Manufacturer keeps building on creative skills

John Schmitz/For the Capital Press Craig Pope, owner of Agriweld in Monmouth, Ore., has developed many custom implements for niche markets, including this sprayer.

Cranberry growers' needs inspired Agriweld sprayer and sand spreader

By JOHN SCHMITZ

For the Capital Press

Don't expect Craig Pope to spend much time bemoaning the down economy.

Sure, the 53-year-old founder and operator of Agriweld Inc. and one of the founders of the Willamette Valley Ag Expo, is feeling the effects of the recession just like almost everybody else in agriculture.

But instead of letting it get to him, he keeps on plugging away, looking for niche opportunities.

Ever since he was youngster growing up on a grass seed farm, Pope has had a gift for understanding farm equipment and how to make it work more efficiently.

It's with these skills and a lot of drive that he opened Agriweld 21 years ago.

Today he's quick to come back with reports about how new ventures have opened up for him and show great promise once the economy is again heading north.

One of these opportunities Pope created for himself is far from the little town of Monmouth, working with a crop totally new to him: cranberries.

In addition to a small, earth-friendly sprayer that has application in other crops, Pope designed and built a unit for spreading sand in cranberry bogs in Bandon, Ore. He got the order only after spending several years trying to crack the cranberry industry and finally coming up with a piece of equipment that met a need.

"I listened to what they wanted to accomplish, what they wanted to achieve."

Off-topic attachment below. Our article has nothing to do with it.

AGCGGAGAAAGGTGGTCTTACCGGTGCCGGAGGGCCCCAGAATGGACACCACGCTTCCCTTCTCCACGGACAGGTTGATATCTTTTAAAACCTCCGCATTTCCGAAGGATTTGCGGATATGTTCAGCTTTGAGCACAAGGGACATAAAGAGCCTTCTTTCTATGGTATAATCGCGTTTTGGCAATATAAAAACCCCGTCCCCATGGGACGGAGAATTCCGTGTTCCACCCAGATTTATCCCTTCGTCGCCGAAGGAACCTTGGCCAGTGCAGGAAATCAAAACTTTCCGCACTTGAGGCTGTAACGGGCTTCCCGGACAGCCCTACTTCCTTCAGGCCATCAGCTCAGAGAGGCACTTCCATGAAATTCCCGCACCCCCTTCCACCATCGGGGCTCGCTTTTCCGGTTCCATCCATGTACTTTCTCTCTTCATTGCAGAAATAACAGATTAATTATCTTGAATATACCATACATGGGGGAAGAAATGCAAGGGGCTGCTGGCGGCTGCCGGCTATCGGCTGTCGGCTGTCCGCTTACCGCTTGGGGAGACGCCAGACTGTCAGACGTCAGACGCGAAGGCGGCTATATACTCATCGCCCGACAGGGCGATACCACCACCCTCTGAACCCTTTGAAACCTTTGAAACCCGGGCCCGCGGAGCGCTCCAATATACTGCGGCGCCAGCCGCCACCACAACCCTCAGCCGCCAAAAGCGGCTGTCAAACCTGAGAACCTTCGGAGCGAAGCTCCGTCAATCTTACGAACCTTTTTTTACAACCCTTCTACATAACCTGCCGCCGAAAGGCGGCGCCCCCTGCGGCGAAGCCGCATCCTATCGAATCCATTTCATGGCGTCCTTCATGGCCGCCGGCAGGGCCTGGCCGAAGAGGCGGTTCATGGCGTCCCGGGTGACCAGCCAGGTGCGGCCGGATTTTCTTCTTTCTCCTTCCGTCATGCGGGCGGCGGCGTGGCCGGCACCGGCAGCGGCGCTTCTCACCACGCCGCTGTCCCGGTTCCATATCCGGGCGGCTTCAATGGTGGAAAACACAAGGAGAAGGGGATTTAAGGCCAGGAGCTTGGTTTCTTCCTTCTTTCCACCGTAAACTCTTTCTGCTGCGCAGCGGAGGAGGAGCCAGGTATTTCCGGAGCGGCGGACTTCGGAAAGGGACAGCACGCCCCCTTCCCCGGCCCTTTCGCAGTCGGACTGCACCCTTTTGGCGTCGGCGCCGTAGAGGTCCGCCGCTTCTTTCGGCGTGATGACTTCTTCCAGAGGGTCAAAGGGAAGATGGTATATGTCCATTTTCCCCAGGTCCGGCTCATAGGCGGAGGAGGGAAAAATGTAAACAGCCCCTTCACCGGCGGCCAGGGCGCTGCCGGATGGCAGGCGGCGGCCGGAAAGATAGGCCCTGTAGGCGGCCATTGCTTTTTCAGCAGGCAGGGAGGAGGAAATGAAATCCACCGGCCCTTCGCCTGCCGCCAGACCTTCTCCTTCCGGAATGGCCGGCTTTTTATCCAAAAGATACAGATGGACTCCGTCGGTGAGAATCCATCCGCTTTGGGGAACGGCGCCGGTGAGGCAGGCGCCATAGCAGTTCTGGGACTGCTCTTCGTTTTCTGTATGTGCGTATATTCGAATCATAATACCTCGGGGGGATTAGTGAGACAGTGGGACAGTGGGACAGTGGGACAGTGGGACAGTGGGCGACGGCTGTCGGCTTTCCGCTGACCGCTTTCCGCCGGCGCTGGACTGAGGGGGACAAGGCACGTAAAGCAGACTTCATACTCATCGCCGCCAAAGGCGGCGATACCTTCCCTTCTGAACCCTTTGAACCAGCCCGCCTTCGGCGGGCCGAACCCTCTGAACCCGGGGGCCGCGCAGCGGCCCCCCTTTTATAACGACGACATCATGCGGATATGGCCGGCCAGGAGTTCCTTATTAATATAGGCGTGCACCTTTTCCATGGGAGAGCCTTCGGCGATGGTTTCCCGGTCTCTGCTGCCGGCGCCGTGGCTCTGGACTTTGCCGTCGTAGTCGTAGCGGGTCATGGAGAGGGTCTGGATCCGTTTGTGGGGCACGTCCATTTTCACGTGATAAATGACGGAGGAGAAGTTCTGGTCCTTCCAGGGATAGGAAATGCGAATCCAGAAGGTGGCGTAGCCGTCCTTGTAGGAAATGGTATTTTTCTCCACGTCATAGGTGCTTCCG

Another silver lining that emerged rather recently, due mainly to the clamp-down on grass seed field burning, was the opportunity to work with OSU Extension field crop specialist Tom Silberstein in designing an implement that will help grass seed growers in the Silverton Hills better manage full straw loads after harvest.

Essentially, the machine -- called a crown sweeper -- diverts chopped straw from seedbeds so that next year's crop will get a good, healthy start. In the process, the drifts of straw deposited away from plants and between seedbed rows serve as a mulch that controls weeds and retains moisture.

Pope said that because he is a small, niche manufacturer, he can adapt more quickly to the special needs of growers that mainstream companies would never handle as a single design/build project.

Often he won't build many of the machines he designs, "but it's the right kind of thing for a company my size."

The beauty of it is that the small, one-of-kind machine Pope labors to design and build today may just very well develop into a production model tomorrow.

Except for a few non-stocking dealers in Canada, Denmark and the Willamette Valley, Pope deals directly with his customers.

Pope, who studied ag economics and engineering at Oregon State University before one of his engineering professors told him there wasn't much more he could teach him, said he believes advances in technology have opened numerous opportunities for those in the equipment design field.

"We have become, in agriculture, akin to the U.S. space program," he said. "We've recognized that you have to be as automated as you can possibly be, to find ways to cut manpower out of the job to stay competitive.

Freelance writer John Schmitz is based in Salem, Ore. E-mail: johns6869@msn.com.

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